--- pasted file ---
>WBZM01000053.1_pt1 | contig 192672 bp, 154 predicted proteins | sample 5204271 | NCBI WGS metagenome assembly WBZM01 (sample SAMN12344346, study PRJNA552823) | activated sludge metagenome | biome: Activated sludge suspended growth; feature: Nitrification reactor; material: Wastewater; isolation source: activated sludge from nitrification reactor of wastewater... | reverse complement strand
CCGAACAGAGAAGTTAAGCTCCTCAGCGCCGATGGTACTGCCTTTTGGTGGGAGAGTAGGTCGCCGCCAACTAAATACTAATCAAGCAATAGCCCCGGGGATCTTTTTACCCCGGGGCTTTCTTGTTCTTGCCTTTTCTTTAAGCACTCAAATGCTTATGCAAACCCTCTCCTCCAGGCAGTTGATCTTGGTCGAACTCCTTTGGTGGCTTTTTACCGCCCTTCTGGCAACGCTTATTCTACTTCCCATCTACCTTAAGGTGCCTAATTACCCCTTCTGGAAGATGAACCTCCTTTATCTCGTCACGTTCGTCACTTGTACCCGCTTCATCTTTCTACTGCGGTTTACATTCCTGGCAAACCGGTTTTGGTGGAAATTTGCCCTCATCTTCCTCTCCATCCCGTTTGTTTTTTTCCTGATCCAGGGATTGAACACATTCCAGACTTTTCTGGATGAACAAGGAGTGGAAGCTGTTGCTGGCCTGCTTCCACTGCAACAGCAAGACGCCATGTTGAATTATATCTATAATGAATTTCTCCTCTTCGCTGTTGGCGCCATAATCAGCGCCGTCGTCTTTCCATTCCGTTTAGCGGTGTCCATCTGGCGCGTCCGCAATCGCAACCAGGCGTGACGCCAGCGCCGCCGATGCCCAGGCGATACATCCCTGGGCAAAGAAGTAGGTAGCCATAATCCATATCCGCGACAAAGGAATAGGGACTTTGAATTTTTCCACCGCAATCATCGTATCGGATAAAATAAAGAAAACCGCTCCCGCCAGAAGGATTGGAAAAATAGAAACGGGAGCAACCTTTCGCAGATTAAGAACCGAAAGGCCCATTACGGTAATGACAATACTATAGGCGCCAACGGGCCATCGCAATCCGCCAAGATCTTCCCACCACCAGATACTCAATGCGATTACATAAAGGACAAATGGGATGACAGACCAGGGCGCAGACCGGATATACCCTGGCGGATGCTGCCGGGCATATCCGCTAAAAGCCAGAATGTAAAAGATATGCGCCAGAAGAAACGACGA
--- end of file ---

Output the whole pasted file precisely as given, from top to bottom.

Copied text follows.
>WBZM01000053.1_pt1 | contig 192672 bp, 154 predicted proteins | sample 5204271 | NCBI WGS metagenome assembly WBZM01 (sample SAMN12344346, study PRJNA552823) | activated sludge metagenome | biome: Activated sludge suspended growth; feature: Nitrification reactor; material: Wastewater; isolation source: activated sludge from nitrification reactor of wastewater... | reverse complement strand
CCGAACAGAGAAGTTAAGCTCCTCAGCGCCGATGGTACTGCCTTTTGGTGGGAGAGTAGGTCGCCGCCAACTAAATACTAATCAAGCAATAGCCCCGGGGATCTTTTTACCCCGGGGCTTTCTTGTTCTTGCCTTTTCTTTAAGCACTCAAATGCTTATGCAAACCCTCTCCTCCAGGCAGTTGATCTTGGTCGAACTCCTTTGGTGGCTTTTTACCGCCCTTCTGGCAACGCTTATTCTACTTCCCATCTACCTTAAGGTGCCTAATTACCCCTTCTGGAAGATGAACCTCCTTTATCTCGTCACGTTCGTCACTTGTACCCGCTTCATCTTTCTACTGCGGTTTACATTCCTGGCAAACCGGTTTTGGTGGAAATTTGCCCTCATCTTCCTCTCCATCCCGTTTGTTTTTTTCCTGATCCAGGGATTGAACACATTCCAGACTTTTCTGGATGAACAAGGAGTGGAAGCTGTTGCTGGCCTGCTTCCACTGCAACAGCAAGACGCCATGTTGAATTATATCTATAATGAATTTCTCCTCTTCGCTGTTGGCGCCATAATCAGCGCCGTCGTCTTTCCATTCCGTTTAGCGGTGTCCATCTGGCGCGTCCGCAATCGCAACCAGGCGTGACGCCAGCGCCGCCGATGCCCAGGCGATACATCCCTGGGCAAAGAAGTAGGTAGCCATAATCCATATCCGCGACAAAGGAATAGGGACTTTGAATTTTTCCACCGCAATCATCGTATCGGATAAAATAAAGAAAACCGCTCCCGCCAGAAGGATTGGAAAAATAGAAACGGGAGCAACCTTTCGCAGATTAAGAACCGAAAGGCCCATTACGGTAATGACAATACTATAGGCGCCAACGGGCCATCGCAATCCGCCAAGATCTTCCCACCACCAGATACTCAATGCGATTACATAAAGGACAAATGGGATGACAGACCAGGGCGCAGACCGGATATACCCTGGCGGATGCTGCCGGGCATATCCGCTAAAAGCCAGAATGTAAAAGATATGCGCCAGAAGAAACGACGA